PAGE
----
Is This The End Of Modern Baseball?

10.19.17 2 years ago 4 Comments

Last weekend, Philadelphia’s beloved Modern Baseball played three sold-out shows at Union Transfer, a gorgeous 1200-capacity room in the North region of the city. The venue used to be an old trolley barn, leaving its walls and ceilings with much reclaimed wood, an aesthetically pleasing concert hall of impressive acoustics, a sense of power and purpose. While venues continue to shutter with increasing speed, non-studio music spaces that feel alive are increasingly rare to come by — at Union Transfer, there’s magic in the walls, amplified by those who perform there, leaving with it a piece of their own. Modern Baseball (MoBo to the loyal) chose to perform three back-to-back nights at UT, Philly’s favorite emo band where the three-letter word is used loosely and lovingly, to essentially say goodbye, not to the room but to the people standing in it, and to themselves.

To my knowledge, no one in Modern Baseball has publicly remarked that this is the end of their tenure. No media outlet has announced with definitive assurance that those 3000+ friends, fans and family in the room those three nights saw the end of a very personal and beautiful story, but it certainly felt definitive — the gigs arrived as a surprise after months of canceled tours and an indefinite hiatus — though those two soul-crushing words were never used, they’re not far removed. I entered MoBo’s Union Transfer Saturday and Sunday night and it felt like closure for a particularly wondrous and pure entity, short-lived but satiating.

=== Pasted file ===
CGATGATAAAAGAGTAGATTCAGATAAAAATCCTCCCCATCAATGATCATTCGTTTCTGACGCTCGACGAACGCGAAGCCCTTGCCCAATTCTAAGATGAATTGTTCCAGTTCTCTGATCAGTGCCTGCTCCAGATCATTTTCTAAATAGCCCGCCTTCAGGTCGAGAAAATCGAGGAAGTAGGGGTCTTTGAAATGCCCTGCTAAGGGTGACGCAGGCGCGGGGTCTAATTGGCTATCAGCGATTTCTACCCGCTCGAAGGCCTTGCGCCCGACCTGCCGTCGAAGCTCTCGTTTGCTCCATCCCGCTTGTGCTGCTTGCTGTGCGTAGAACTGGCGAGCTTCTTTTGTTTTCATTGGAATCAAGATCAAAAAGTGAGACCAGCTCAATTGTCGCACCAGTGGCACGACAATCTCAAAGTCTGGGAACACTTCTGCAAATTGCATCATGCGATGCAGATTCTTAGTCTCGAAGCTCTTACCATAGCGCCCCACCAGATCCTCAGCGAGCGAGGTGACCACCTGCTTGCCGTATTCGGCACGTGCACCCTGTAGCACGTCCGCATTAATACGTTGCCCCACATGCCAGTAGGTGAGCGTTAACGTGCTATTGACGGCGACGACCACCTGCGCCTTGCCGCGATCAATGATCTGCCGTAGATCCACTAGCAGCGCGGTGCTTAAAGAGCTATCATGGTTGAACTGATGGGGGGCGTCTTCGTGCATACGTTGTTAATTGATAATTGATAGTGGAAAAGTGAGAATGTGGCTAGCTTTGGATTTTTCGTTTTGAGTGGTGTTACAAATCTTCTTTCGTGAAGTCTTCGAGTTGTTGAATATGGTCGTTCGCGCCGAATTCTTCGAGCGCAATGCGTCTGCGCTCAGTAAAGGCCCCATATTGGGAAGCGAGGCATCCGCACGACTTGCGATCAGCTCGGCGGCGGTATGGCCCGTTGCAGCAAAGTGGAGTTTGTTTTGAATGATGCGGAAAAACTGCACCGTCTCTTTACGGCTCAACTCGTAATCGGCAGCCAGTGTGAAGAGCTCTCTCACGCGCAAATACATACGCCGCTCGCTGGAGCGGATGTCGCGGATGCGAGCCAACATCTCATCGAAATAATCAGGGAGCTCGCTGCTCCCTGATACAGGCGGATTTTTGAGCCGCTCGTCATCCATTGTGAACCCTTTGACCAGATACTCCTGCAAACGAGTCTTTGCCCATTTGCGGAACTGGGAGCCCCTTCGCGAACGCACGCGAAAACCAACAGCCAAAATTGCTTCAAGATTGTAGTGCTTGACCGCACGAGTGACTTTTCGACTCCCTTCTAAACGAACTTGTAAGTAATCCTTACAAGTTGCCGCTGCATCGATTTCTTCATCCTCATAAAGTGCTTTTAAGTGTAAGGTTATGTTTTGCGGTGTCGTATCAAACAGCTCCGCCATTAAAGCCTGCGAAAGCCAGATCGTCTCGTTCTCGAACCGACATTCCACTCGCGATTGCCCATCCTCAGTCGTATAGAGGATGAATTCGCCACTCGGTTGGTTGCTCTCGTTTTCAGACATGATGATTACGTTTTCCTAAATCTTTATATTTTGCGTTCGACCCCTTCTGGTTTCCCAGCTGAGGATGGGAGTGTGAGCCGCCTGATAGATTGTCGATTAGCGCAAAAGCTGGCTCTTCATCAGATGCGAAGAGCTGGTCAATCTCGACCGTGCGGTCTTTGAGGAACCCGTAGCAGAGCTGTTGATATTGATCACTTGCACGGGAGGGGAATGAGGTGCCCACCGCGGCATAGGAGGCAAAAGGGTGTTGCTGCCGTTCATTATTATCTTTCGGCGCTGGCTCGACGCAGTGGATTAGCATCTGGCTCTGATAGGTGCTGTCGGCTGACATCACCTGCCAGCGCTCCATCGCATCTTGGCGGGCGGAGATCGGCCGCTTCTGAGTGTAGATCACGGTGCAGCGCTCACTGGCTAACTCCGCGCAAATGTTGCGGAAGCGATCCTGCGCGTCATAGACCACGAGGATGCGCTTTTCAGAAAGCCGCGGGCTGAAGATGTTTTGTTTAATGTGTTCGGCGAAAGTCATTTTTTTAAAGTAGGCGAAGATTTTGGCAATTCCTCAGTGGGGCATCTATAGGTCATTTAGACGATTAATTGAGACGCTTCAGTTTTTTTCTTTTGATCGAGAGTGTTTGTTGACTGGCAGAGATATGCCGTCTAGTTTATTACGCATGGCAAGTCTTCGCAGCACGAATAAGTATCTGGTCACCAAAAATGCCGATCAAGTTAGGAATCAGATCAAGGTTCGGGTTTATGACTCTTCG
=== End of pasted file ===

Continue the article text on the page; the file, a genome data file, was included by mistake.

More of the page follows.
The ugly truth for fans but necessary reality for all artists is dissolution: good things end, and with music, the expiration date is often more obvious than other creative endeavors. There’s burning out or fading quietly, and the latter is unsettling, a forced continuation of something that perhaps only needed to be in the world, actively, for a limited amount of time. The promise of records is that they are real tracks, documentation to be discovered and rediscovered forever. As long as there is interest in them, records live on. I, like thousands of others, walked into the venue with limited expectation, but realizing that if this is the last time, it’ll be a beautiful time. They didn’t disappoint. There was no danger of that.

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